Iran wrangles with world powers ahead of nuclear talks
Iran's deputy negotiator said world powers were unprepared for the next round of talks over the Islamic Republic's disputed nuclear program and had failed to honor agreements reached in previous negotiations, Reuters reported citing Iranian media.
The comments - made in a letter from Ali Bagheri to his European counterpart - are the latest volley in an apparently escalating spat over preparations for the next round of meetings in Moscow on June 18-19.
Bagheri said Iran had previously made "specific" proposals regarding a framework for further negotiations and their substance, but world powers were holding the process up.
"Despite the follow-ups and numerous letters from the Islamic Republic of Iran, until now you have not been able to demonstrate readiness," Bagheri wrote in response to a letter from the European Union's Helga Schmid.
"We hope that you will be able to find the preparedness as quickly as possible," Bagheri said in his letter, a copy of which was published by the Iranian Students' News Agency.
At the heart of the dispute is Iran's desire to hold preparatory talks that include input from experts, but the P5+1 countries - comprising the United States, China, Russia, Germany, France and Britain - have indicated that all issues should be addressed in Moscow.
It is unclear what Iran hopes to gain from such preliminary talks. Western diplomats have often accused Tehran of seeking to buy time for its nuclear activities by trying to engage in talks about process rather than substance.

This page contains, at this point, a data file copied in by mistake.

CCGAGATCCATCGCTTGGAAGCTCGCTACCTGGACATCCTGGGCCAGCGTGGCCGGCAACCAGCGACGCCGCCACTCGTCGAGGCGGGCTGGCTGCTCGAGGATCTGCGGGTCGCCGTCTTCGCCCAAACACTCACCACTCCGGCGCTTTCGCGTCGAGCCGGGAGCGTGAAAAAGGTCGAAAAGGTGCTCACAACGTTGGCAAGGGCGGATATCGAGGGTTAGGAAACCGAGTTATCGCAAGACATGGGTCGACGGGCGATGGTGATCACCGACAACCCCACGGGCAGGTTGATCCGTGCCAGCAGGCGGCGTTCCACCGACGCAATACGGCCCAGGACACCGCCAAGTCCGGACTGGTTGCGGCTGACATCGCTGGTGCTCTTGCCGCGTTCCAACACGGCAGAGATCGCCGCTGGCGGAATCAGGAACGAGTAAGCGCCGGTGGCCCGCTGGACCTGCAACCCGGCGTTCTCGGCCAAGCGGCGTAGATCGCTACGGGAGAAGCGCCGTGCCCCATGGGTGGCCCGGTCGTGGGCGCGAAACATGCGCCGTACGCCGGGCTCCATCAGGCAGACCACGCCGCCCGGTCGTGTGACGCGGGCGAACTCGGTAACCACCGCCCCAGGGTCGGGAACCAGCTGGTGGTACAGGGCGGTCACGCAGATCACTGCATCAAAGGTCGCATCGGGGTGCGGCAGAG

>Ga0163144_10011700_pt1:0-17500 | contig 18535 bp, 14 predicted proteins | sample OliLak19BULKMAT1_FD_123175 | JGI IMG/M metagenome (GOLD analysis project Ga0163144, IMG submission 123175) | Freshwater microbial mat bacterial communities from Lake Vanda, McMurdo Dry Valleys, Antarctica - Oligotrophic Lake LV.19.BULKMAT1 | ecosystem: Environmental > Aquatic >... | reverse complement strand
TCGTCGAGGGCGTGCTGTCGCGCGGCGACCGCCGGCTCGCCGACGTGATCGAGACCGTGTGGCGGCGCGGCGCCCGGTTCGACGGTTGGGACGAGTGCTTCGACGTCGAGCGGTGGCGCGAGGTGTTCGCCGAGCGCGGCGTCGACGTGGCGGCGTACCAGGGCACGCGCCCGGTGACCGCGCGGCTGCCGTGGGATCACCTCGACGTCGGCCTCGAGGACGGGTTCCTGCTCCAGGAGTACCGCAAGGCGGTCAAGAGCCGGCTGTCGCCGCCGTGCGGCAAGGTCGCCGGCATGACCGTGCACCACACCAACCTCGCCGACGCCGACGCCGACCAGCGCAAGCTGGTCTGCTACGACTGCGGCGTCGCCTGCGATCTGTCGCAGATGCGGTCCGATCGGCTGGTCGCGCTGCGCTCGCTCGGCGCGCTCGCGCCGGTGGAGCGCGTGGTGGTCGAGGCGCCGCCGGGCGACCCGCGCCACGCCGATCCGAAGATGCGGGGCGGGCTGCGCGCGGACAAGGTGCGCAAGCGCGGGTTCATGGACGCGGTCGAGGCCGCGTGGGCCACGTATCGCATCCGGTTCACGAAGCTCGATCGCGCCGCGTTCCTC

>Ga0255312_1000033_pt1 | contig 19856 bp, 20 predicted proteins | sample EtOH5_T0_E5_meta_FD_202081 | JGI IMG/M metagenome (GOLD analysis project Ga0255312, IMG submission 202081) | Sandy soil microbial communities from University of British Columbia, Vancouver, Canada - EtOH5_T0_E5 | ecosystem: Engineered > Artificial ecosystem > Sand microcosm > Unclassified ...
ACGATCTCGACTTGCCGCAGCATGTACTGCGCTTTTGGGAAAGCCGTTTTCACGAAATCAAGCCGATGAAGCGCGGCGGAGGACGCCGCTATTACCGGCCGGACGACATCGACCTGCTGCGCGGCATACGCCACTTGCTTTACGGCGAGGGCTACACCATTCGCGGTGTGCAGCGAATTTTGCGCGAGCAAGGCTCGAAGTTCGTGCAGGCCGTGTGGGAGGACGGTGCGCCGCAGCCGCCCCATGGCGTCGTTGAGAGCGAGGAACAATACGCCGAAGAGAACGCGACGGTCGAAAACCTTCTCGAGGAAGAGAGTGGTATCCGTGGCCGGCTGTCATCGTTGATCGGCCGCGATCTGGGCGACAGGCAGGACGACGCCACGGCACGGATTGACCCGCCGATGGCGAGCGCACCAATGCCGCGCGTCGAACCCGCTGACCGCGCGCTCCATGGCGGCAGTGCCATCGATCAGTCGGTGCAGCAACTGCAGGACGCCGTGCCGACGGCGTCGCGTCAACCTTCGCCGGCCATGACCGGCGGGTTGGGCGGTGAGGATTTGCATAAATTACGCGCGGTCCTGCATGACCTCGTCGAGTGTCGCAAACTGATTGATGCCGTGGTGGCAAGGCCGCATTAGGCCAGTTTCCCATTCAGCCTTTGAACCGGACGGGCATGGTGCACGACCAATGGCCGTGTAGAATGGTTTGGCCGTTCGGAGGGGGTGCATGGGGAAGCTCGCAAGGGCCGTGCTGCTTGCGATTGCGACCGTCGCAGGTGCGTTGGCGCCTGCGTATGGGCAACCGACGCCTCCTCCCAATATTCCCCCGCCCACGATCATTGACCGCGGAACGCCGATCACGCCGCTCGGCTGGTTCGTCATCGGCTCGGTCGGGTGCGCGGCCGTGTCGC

Schmid wrote to Tehran last week saying the P5+1 would insist on Iran curbing its production of high-grade uranium at the next round of nuclear talks in Moscow.
Schmid said in her letter she was "somewhat surprised" by Tehran's allegations and that world powers had shown readiness to hold in-depth discussions over their proposal, which would involve Tehran closing an underground enrichment facility and shipping out its stockpile of high-grade uranium.
Western nations suspect that the Islamic Republic's higher-grade uranium enrichment is part of a clandestine program to develop the material and components needed to be able to make nuclear arms, a charge Iran has repeatedly denied.
In his reply, Bagheri also expressed "surprise" at the content of Schmid's letter, which he said differed greatly from what they had agreed to at the previous round of talks in Baghdad, including the preparatory talks.
Last month U.S. Secretary of State Hillary Clinton said Washington needed to see "concrete actions" from Iran.
Edited by: S. Isayev